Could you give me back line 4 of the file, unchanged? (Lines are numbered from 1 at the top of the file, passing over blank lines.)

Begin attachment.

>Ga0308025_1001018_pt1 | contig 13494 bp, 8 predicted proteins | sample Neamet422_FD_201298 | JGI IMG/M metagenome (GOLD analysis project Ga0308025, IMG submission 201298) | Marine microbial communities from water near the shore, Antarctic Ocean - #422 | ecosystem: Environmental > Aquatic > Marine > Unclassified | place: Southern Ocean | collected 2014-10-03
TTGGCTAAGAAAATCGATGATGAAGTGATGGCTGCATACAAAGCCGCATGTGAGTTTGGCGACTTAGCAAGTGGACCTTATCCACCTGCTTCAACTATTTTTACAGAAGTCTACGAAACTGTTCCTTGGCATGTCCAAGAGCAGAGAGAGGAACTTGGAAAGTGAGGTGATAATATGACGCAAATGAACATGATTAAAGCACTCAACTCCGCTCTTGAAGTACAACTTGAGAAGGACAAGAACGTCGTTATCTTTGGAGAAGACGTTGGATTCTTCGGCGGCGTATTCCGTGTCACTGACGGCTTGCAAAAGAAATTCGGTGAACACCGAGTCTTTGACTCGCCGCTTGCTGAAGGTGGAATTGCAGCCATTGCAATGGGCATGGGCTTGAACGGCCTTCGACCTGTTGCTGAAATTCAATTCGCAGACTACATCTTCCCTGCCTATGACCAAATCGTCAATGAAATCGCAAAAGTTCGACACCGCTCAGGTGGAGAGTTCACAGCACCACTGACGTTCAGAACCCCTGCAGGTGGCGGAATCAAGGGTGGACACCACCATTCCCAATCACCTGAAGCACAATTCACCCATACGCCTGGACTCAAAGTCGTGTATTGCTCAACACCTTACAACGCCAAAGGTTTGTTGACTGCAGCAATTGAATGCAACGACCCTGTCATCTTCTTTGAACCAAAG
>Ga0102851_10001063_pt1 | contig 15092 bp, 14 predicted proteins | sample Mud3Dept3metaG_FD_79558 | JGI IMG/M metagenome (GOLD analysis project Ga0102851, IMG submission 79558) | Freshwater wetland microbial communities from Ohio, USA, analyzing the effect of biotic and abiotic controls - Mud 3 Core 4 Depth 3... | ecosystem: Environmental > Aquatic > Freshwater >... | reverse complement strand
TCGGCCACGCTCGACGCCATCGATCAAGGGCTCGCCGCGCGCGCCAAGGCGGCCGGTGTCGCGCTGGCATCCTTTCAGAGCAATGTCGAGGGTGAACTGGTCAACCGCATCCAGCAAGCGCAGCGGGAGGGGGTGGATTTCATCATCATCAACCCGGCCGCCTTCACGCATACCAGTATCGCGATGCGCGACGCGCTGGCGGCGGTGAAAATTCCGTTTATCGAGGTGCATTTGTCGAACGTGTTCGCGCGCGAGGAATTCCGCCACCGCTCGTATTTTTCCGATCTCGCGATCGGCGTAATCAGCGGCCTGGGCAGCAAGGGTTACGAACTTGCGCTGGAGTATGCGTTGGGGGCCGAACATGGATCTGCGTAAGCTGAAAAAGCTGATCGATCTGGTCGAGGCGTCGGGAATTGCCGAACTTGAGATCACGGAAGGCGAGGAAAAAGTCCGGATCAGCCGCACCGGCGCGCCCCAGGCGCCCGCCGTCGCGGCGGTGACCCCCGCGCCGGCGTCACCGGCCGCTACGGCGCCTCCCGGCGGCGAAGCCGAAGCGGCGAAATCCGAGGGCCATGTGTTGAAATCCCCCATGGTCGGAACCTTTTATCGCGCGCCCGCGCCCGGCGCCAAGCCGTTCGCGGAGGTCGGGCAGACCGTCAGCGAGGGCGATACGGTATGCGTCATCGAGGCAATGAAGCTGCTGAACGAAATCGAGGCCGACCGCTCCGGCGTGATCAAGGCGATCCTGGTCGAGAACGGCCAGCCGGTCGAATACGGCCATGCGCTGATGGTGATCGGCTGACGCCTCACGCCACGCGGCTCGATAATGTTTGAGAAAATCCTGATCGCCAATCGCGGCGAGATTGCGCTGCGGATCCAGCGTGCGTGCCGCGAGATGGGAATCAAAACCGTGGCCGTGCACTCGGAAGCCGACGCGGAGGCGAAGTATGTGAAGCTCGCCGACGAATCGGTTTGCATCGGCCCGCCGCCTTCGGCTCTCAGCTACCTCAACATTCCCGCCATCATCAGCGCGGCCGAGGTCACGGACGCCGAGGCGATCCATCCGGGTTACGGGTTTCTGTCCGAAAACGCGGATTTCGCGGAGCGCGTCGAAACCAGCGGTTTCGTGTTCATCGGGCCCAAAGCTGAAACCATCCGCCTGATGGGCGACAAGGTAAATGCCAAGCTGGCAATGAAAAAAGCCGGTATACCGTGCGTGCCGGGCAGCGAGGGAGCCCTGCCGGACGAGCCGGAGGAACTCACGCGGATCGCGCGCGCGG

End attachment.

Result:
TCGGCCACGCTCGACGCCATCGATCAAGGGCTCGCCGCGCGCGCCAAGGCGGCCGGTGTCGCGCTGGCATCCTTTCAGAGCAATGTCGAGGGTGAACTGGTCAACCGCATCCAGCAAGCGCAGCGGGAGGGGGTGGATTTCATCATCATCAACCCGGCCGCCTTCACGCATACCAGTATCGCGATGCGCGACGCGCTGGCGGCGGTGAAAATTCCGTTTATCGAGGTGCATTTGTCGAACGTGTTCGCGCGCGAGGAATTCCGCCACCGCTCGTATTTTTCCGATCTCGCGATCGGCGTAATCAGCGGCCTGGGCAGCAAGGGTTACGAACTTGCGCTGGAGTATGCGTTGGGGGCCGAACATGGATCTGCGTAAGCTGAAAAAGCTGATCGATCTGGTCGAGGCGTCGGGAATTGCCGAACTTGAGATCACGGAAGGCGAGGAAAAAGTCCGGATCAGCCGCACCGGCGCGCCCCAGGCGCCCGCCGTCGCGGCGGTGACCCCCGCGCCGGCGTCACCGGCCGCTACGGCGCCTCCCGGCGGCGAAGCCGAAGCGGCGAAATCCGAGGGCCATGTGTTGAAATCCCCCATGGTCGGAACCTTTTATCGCGCGCCCGCGCCCGGCGCCAAGCCGTTCGCGGAGGTCGGGCAGACCGTCAGCGAGGGCGATACGGTATGCGTCATCGAGGCAATGAAGCTGCTGAACGAAATCGAGGCCGACCGCTCCGGCGTGATCAAGGCGATCCTGGTCGAGAACGGCCAGCCGGTCGAATACGGCCATGCGCTGATGGTGATCGGCTGACGCCTCACGCCACGCGGCTCGATAATGTTTGAGAAAATCCTGATCGCCAATCGCGGCGAGATTGCGCTGCGGATCCAGCGTGCGTGCCGCGAGATGGGAATCAAAACCGTGGCCGTGCACTCGGAAGCCGACGCGGAGGCGAAGTATGTGAAGCTCGCCGACGAATCGGTTTGCATCGGCCCGCCGCCTTCGGCTCTCAGCTACCTCAACATTCCCGCCATCATCAGCGCGGCCGAGGTCACGGACGCCGAGGCGATCCATCCGGGTTACGGGTTTCTGTCCGAAAACGCGGATTTCGCGGAGCGCGTCGAAACCAGCGGTTTCGTGTTCATCGGGCCCAAAGCTGAAACCATCCGCCTGATGGGCGACAAGGTAAATGCCAAGCTGGCAATGAAAAAAGCCGGTATACCGTGCGTGCCGGGCAGCGAGGGAGCCCTGCCGGACGAGCCGGAGGAACTCACGCGGATCGCGCGCGCGG